Forschungszentrum Jülich GmbH (Germany)
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Supercomputing resources are used to investigate a long standing discrepancy between theoretical calculation and experiment in the case of an elementary particle called muon. This muon magnetic moment puzzle is considered by many as a smoking gun for new physics, ie. something that cannot fit into the current framework of particle physics.
Muon is an elementary particle. It has the same charge and same spin as the electron, but it is about 200 times heavier. It also has a magnetic moment, which means that it is like a tiny magnet: its orientation will change under the influence of a magnetic field. Assuming that it is indeed a tiny magnet the magnetic moment can be calculated very simply. Only the result is simpler:
where e is the charge and m is the mass of the muon.
This classical result was found incorrect by Paul Dirac. He has taken into account the quantum nature of these particles and got:
with g = 2, ie. twice the classical result. The experimental verification followed soon, so Dirac deservedly got a Nobel Prize in 1933.
Soon after the war the experimental measurement of the magnetic moment got more precise and an anomaly started to take shape: g was deviating from 2 by an order of a per-cent. Just at the same time Julian Schwinger took Dirac’s theory under the loupe and found that Dirac’s result has to be corrected by:
According to Schwinger the reason for the anomaly is the presence of a cloud of particles, which surrounds the muon. The existence of such a cloud is a consequence of Nature being quantum and satisfying the principles of relativity. That this particle cloud is real and the magnetic moment deviates from 2 was soon confirmed by the experiment, so Schwinger also got a Nobel Prize in 1965.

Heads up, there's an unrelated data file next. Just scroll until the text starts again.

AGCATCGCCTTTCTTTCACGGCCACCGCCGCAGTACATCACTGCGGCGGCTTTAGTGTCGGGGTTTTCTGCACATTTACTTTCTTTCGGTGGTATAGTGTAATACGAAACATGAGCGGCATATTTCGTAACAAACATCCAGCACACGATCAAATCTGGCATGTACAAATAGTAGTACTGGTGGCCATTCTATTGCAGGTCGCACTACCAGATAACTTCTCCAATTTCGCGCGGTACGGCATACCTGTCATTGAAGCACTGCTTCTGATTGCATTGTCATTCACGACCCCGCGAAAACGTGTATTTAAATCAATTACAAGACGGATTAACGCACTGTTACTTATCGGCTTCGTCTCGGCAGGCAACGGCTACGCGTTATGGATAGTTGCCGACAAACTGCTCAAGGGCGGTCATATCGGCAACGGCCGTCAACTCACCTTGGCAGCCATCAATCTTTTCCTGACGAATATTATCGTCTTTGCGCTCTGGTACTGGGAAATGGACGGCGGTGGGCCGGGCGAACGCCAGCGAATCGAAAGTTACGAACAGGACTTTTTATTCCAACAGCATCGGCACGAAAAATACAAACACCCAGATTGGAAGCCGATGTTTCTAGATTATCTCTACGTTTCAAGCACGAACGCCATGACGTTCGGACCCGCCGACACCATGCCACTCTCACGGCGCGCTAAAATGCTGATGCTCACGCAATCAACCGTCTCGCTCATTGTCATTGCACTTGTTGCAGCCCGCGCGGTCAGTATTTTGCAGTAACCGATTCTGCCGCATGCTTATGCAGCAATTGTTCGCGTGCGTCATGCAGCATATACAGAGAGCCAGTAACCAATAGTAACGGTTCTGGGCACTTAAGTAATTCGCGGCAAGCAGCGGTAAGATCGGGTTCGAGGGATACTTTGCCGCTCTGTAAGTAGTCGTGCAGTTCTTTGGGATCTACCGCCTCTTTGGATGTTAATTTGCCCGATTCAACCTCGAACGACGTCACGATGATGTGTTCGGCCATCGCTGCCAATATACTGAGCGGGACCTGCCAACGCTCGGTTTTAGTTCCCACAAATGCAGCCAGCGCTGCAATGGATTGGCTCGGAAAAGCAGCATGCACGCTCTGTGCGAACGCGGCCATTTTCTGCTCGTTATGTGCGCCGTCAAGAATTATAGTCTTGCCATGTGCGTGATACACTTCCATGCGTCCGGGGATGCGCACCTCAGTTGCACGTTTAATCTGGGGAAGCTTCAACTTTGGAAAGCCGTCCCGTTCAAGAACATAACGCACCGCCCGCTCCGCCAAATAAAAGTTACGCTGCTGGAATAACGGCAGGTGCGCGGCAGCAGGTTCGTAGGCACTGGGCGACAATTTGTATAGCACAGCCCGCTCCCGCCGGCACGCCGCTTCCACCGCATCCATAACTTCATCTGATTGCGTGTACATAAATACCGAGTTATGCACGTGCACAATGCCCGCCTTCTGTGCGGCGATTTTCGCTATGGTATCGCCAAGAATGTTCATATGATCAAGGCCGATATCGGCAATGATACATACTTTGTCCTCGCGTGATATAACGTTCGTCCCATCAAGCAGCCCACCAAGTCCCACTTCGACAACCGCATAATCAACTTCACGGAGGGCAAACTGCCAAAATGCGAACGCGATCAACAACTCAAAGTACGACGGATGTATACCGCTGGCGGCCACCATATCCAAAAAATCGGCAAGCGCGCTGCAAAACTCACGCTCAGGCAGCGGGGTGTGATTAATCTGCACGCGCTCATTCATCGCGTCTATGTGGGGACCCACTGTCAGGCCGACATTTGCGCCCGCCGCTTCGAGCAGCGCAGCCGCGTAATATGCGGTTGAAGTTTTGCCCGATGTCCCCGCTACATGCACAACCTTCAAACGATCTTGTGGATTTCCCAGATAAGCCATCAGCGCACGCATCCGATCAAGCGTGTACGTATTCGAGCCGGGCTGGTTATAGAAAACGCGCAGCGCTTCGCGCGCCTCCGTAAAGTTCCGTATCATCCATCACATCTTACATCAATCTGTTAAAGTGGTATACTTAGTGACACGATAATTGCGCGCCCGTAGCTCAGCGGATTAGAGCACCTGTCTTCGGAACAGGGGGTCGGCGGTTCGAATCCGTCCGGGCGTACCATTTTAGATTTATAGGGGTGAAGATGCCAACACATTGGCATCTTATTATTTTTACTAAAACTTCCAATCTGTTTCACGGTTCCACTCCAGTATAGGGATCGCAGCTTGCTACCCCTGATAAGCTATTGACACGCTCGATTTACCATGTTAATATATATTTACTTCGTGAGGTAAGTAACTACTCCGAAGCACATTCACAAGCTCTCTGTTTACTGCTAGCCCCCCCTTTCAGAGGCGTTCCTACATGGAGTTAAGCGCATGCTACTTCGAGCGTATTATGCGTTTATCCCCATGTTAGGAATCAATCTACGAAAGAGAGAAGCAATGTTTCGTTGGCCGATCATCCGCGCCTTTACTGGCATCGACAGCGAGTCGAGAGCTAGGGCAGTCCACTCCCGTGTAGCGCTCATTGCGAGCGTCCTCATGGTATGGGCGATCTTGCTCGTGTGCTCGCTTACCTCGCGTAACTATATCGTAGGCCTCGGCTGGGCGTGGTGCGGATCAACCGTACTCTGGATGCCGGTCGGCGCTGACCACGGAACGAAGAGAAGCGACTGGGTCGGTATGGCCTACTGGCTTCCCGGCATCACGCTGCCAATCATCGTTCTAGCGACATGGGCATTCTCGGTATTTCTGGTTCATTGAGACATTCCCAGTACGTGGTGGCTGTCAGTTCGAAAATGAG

Theoretical and experimental particle physicists continued this hand-in-hand exploration. Experiments got much more precise, theoreticians calculate with more and more complicated forms of the cloud that surrounds the muon. Currently there is an unexplained 4σ tension between experiment (2004) and theory. If it persisted, then this would be a new candidate for a Nobel worthy puzzle.
Huge efforts are undertaken to improve both experimental and theory sides. The new experimental results are expected in 2020. Until then theorists have to reduce the uncertainties in their calculations considerably. Among other theory teams an international collaboration from Wuppertal, Jülich and Marseille is performing computations, the Jülich contribution is coordinated by Kalman Szabo. The equations describing the clouds have very large number of unknowns, order of 10 millions, thus the use of supercomputers is unavoidable. Fortunately massively parallel supercomputers, like JUQUEEN, can be used very efficiently.
Figure 1 (below) shows the current status of the calculations: ”this work” corresponds to Wuppertal-Jülich-Marseille result, which is consistent with both previous theory (with blue) determinations and the experiment (green). In the next years we hope to see a significant reduction in the errors, keeping this long exploration exciting in the near future.
Prof. Dr. Kálmán Szabó
Forschungszentrum Jülich GmbH
Institute for Advanced Simulation (IAS), Jülich Supercomputing Centre (JSC)
Wilhelm-Johnen-Straße, D-52425 Jülich (Germany)
e-mail: szaboka [@] general.elte.hu